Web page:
November 8, 2002

Iraq invasion not to America's benefit

It's been a while since I've done this, so I may be a bit rusty. Writing for the consumption of the general population takes a certain amount of finesse. Writing for a population made up of intellectuals and would-be intellectuals takes as much prudence as it does finesse. I have neither. The best I can do for you is to call it like I see it. That will have to do for all you big-brained college folk, so here goes. . .

The bottom line is simple—the United States should not invade Iraq unilaterally. This is primarily a strategic assessment. I don't have much use for touchy-feely liberal issues like human rights, self-determination, and sovereignty. Truth be told, neither does the rest of the world. The U.S. should not invade Iraq because to do so is not in our strategic interests. Nothing else really matters at this level of international politics.

Iraq is not a significant threat to the United States, its allies, or its interests. Oh, it's a threat in the abstract sense—like Canada is a threat in the abstract sense. Iraq has some offensive capability that could be used against the U.S., it's full of people that don't like the U.S., and it's a competitor for scarce resources. Yes, Iraq does have weapons of mass destruction of the chemical and biological flavor, but the simple fact is that we've got the bombs, and Iraq knows it.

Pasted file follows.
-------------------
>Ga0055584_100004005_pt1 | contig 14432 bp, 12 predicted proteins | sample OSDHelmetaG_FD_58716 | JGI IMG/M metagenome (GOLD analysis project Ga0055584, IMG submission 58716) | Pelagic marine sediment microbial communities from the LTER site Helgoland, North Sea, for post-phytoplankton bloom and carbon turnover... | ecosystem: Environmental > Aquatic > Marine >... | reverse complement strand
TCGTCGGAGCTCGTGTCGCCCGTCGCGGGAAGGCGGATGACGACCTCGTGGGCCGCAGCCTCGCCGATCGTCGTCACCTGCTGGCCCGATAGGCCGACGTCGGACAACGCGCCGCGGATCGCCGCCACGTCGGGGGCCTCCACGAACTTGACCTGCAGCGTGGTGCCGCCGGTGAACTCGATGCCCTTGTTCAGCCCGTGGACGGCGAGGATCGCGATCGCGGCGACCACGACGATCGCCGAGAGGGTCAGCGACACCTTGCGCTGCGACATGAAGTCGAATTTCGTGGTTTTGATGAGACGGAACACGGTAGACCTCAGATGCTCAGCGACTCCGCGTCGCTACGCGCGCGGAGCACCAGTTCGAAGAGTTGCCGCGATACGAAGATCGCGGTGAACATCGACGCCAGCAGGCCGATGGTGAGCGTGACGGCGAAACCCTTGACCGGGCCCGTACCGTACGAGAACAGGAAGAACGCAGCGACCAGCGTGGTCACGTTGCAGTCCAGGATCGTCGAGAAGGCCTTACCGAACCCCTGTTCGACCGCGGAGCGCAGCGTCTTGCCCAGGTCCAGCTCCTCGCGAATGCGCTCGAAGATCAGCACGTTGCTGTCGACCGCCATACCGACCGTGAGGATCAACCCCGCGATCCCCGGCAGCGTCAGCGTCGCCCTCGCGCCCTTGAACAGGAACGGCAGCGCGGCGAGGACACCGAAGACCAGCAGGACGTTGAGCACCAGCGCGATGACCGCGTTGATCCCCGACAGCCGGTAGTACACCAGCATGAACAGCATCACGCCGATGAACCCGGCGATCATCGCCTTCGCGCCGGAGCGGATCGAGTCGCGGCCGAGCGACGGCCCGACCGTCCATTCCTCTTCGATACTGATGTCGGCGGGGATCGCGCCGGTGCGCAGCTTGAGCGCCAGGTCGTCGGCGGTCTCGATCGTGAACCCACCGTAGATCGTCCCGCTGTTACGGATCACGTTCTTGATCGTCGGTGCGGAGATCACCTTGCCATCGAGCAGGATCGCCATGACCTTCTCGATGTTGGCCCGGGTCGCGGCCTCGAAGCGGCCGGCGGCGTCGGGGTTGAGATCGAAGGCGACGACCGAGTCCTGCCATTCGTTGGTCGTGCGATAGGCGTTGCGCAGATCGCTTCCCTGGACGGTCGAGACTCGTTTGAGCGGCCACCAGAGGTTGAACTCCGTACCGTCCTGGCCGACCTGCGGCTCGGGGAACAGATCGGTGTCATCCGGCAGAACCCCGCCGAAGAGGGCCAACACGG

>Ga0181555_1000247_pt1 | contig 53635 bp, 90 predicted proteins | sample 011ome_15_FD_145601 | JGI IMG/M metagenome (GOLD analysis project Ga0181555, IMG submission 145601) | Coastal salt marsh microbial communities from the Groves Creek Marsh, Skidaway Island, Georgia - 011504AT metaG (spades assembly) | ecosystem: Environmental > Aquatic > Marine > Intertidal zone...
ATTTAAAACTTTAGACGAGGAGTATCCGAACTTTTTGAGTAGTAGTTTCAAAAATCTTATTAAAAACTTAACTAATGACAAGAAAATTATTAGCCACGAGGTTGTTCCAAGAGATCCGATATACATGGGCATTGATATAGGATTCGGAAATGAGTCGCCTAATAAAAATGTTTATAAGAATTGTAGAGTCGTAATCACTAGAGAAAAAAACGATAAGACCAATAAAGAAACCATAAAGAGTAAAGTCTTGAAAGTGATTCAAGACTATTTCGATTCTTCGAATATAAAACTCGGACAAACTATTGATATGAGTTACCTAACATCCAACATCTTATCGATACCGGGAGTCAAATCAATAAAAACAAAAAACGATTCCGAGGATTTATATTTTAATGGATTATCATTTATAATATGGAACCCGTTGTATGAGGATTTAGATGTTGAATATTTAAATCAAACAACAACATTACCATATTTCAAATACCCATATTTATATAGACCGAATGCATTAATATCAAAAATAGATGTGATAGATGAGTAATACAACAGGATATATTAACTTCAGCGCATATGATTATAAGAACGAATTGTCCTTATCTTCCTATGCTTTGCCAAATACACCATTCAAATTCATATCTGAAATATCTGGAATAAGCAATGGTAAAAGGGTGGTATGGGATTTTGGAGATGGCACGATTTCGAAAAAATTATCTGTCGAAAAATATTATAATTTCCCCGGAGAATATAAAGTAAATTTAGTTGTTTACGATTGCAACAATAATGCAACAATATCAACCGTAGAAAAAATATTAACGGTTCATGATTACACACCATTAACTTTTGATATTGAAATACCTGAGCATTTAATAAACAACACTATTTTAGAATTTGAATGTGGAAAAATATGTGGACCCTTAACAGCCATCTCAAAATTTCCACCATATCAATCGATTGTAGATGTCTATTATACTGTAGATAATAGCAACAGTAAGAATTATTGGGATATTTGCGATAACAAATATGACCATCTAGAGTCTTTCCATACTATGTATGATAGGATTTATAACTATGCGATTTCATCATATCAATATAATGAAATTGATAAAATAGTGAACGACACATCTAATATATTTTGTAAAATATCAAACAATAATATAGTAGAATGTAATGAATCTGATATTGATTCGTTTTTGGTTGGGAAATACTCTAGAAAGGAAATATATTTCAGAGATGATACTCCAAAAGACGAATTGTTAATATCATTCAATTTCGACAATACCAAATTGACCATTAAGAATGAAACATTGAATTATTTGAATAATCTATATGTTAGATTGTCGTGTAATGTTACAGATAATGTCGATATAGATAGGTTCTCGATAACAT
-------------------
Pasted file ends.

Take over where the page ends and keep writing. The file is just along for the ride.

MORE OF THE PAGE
The Bush administration claims that Saddam Hussein (who is interchangeable with the Iraqi government) is a threat because he has weapons of mass destruction. Supposedly, Saddam will either attack the U.S., our allies, or our interests with nuclear, biological, or chemical (NBC) weapons, or give them to terrorists who will.